On Air Now
Capital Breakfast with Roman Kemp 6am - 10am
17 July 2014, 16:02 | Updated: 30 March 2016, 13:50
The RSPCA's investigating after 3 cats belonging to a Hampshire family died from suspected poisoning along with a neighbour's cat.
it happened in a matter of weeks in the Dean Road area of Fair Oak in Hampshire.
A fourth cat became very ill but managed to survive after being rushed to the vets.
The first cat, tabby Poppy, was found on 7 June lying dead in the road. She had no injuries and was just lying as if asleep. Her owner thinks she may have been sheltering beneath a car which then drove away.
On the same weekend, another of the owner's cats, a tabby grey named Smoky, also went missing. Sadly, Smoky was found days later under a hedge in his owner's front garden. He too looked as if he had fallen asleep.
Just two weeks later, in mid-June, black cat Billy came home and was frothing at the mouth. His owner rushed him to a vet who suspected poisoning.
The National Poisons Information Service was contacted and believed the symptoms to be consistent with poisoning caused by a chemical found in patio cleaner and weed killer.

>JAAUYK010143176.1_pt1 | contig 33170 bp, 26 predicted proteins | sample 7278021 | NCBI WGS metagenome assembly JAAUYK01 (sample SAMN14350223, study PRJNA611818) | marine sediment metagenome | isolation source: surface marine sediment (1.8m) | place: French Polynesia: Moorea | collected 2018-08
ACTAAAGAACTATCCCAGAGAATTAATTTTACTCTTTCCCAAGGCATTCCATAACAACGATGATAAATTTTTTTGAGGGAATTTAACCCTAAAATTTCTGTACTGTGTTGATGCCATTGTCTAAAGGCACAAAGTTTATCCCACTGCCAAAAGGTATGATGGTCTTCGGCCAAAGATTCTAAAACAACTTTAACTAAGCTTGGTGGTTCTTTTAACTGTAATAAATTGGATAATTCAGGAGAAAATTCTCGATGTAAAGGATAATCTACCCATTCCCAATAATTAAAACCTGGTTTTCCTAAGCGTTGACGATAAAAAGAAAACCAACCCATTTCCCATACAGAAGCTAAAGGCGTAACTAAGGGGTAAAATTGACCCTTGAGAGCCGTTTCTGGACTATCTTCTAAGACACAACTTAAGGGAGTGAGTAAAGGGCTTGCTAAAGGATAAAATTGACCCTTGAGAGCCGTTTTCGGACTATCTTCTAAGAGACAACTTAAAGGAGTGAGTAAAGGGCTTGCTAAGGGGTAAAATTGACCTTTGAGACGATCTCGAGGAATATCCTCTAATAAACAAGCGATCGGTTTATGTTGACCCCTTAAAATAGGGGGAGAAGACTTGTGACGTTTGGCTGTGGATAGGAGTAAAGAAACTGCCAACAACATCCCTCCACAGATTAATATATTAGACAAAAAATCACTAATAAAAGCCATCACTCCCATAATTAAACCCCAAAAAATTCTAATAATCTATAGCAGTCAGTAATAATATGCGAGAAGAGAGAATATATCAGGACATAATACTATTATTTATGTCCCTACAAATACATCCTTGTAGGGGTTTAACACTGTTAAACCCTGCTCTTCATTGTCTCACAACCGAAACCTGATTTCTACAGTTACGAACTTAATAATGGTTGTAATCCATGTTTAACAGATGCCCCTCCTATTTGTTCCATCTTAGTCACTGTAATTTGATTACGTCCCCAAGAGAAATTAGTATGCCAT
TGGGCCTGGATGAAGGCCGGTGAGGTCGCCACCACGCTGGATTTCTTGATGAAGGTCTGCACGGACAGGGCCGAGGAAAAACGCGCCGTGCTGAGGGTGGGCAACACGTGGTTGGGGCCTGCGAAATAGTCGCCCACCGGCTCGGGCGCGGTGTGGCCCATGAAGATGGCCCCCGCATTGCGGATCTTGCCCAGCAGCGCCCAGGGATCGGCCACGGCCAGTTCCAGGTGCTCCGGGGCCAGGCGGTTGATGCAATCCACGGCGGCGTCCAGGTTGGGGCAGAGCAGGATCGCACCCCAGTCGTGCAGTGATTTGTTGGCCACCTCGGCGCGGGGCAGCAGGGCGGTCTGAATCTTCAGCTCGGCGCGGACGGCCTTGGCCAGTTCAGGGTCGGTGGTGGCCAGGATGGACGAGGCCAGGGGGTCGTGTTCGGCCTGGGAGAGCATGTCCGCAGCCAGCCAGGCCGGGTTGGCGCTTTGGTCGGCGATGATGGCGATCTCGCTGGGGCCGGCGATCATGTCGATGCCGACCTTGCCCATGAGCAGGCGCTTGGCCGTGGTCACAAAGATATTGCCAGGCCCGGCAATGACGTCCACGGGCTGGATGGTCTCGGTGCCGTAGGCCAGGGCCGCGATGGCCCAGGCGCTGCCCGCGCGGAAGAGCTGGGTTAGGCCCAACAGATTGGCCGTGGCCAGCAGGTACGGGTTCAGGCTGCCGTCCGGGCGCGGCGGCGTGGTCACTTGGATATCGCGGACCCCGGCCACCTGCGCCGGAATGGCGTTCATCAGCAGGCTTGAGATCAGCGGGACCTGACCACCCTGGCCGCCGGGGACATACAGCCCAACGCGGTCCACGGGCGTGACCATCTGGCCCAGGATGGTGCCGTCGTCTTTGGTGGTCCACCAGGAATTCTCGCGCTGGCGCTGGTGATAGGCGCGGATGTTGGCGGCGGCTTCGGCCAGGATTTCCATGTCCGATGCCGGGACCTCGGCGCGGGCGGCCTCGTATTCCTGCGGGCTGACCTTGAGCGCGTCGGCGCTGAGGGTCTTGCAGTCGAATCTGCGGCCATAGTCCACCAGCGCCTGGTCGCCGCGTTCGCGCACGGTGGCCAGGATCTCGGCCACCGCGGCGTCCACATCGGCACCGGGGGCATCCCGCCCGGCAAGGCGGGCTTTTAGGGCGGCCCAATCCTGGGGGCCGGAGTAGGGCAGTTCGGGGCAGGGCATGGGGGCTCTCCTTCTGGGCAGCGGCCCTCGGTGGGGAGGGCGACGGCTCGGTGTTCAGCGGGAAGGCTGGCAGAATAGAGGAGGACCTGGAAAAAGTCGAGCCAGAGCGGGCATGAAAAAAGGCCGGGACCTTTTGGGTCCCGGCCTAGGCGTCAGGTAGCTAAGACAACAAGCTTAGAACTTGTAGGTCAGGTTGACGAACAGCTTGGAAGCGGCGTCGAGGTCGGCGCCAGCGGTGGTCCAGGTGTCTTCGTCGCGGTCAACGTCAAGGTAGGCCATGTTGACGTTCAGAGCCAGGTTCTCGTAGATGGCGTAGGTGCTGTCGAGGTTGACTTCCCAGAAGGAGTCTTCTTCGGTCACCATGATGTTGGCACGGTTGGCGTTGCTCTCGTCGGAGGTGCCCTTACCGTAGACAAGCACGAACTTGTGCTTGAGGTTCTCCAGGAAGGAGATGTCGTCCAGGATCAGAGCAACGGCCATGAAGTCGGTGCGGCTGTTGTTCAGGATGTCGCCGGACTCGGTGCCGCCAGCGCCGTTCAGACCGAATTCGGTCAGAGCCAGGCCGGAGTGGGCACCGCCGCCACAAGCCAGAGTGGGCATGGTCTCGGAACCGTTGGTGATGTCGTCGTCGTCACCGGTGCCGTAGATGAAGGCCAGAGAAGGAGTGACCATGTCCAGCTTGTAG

Luckily Billy responded to treatment and has now recovered. In the latest incident on 5 July, the same owner found their oldest cat named Pumpkin dead in their garage. He was hunched over in the same way that Billy was found but tragically it was too late for him. The owner, who does not wish to be named, said:
"You expect accidents to happen to cats, such as on the road, but never anything like this.
"Billy is now staying inside most of the time and I panic every time any of my other cats go outside, although they rarely stray from my garden.
"I just hope that no one is doing this deliberately and that it's just accidental - maybe it will make people think about the chemicals they are using in their gardens."
RSPCA animal welfare officer Sue Brooks said:
"This has been so distressing for the cats' owner as they were all well-loved family pets.
"We'd ask people to be very careful when using poisonous substances in their gardens or nearby as animals may be able to access them. Even if you don't have pets yourself please remember that others do and those animals are part of their families.
"If of course this turns out to be deliberate poisoning then we need to stress that it is illegal to cause an animal to suffer in this way and anyone found guilty could face a maximum sentence of up to six months in prison."
On the same weekend, a neighbour's tabby cat was also found lying dead in their garden.
Anyone with information about suspicious activity in the area should contact the RSPCA in confidence on the appeals line - 0300 123 8018.